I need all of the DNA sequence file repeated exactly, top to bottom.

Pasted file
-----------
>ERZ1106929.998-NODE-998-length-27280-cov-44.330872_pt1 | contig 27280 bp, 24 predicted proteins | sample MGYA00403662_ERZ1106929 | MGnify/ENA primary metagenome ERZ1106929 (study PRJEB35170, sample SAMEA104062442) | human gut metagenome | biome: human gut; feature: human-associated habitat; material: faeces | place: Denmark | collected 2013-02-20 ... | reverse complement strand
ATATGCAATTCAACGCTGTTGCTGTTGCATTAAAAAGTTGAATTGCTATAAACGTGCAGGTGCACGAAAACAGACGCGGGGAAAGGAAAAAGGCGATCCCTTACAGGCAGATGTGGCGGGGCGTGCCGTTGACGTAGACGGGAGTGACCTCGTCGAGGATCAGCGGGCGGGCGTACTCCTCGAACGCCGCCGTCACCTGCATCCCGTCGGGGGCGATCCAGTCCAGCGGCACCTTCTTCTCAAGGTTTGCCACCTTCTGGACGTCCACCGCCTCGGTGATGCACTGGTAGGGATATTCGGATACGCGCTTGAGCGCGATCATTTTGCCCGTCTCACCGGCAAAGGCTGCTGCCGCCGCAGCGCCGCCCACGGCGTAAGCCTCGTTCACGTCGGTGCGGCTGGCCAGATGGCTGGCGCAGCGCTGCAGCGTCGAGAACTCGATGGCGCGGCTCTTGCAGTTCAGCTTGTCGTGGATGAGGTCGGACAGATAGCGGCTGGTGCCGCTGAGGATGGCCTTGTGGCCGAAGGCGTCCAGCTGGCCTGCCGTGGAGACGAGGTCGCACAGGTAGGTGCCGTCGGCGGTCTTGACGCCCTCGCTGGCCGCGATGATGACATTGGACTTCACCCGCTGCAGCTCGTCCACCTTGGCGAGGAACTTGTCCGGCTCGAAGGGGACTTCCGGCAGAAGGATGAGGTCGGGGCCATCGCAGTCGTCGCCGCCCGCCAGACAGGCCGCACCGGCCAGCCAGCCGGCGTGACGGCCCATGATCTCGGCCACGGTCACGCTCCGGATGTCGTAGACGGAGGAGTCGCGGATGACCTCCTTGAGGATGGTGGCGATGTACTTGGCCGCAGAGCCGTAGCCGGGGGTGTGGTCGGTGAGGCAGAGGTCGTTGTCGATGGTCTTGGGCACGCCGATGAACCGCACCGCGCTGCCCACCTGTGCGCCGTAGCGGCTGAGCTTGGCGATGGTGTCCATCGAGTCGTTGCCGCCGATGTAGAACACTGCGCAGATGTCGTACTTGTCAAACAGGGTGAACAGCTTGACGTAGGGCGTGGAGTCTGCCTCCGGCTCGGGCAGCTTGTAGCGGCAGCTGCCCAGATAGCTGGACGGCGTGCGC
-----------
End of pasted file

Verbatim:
>ERZ1106929.998-NODE-998-length-27280-cov-44.330872_pt1 | contig 27280 bp, 24 predicted proteins | sample MGYA00403662_ERZ1106929 | MGnify/ENA primary metagenome ERZ1106929 (study PRJEB35170, sample SAMEA104062442) | human gut metagenome | biome: human gut; feature: human-associated habitat; material: faeces | place: Denmark | collected 2013-02-20 ... | reverse complement strand
ATATGCAATTCAACGCTGTTGCTGTTGCATTAAAAAGTTGAATTGCTATAAACGTGCAGGTGCACGAAAACAGACGCGGGGAAAGGAAAAAGGCGATCCCTTACAGGCAGATGTGGCGGGGCGTGCCGTTGACGTAGACGGGAGTGACCTCGTCGAGGATCAGCGGGCGGGCGTACTCCTCGAACGCCGCCGTCACCTGCATCCCGTCGGGGGCGATCCAGTCCAGCGGCACCTTCTTCTCAAGGTTTGCCACCTTCTGGACGTCCACCGCCTCGGTGATGCACTGGTAGGGATATTCGGATACGCGCTTGAGCGCGATCATTTTGCCCGTCTCACCGGCAAAGGCTGCTGCCGCCGCAGCGCCGCCCACGGCGTAAGCCTCGTTCACGTCGGTGCGGCTGGCCAGATGGCTGGCGCAGCGCTGCAGCGTCGAGAACTCGATGGCGCGGCTCTTGCAGTTCAGCTTGTCGTGGATGAGGTCGGACAGATAGCGGCTGGTGCCGCTGAGGATGGCCTTGTGGCCGAAGGCGTCCAGCTGGCCTGCCGTGGAGACGAGGTCGCACAGGTAGGTGCCGTCGGCGGTCTTGACGCCCTCGCTGGCCGCGATGATGACATTGGACTTCACCCGCTGCAGCTCGTCCACCTTGGCGAGGAACTTGTCCGGCTCGAAGGGGACTTCCGGCAGAAGGATGAGGTCGGGGCCATCGCAGTCGTCGCCGCCCGCCAGACAGGCCGCACCGGCCAGCCAGCCGGCGTGACGGCCCATGATCTCGGCCACGGTCACGCTCCGGATGTCGTAGACGGAGGAGTCGCGGATGACCTCCTTGAGGATGGTGGCGATGTACTTGGCCGCAGAGCCGTAGCCGGGGGTGTGGTCGGTGAGGCAGAGGTCGTTGTCGATGGTCTTGGGCACGCCGATGAACCGCACCGCGCTGCCCACCTGTGCGCCGTAGCGGCTGAGCTTGGCGATGGTGTCCATCGAGTCGTTGCCGCCGATGTAGAACACTGCGCAGATGTCGTACTTGTCAAACAGGGTGAACAGCTTGACGTAGGGCGTGGAGTCTGCCTCCGGCTCGGGCAGCTTGTAGCGGCAGCTGCCCAGATAGCTGGACGGCGTGCGC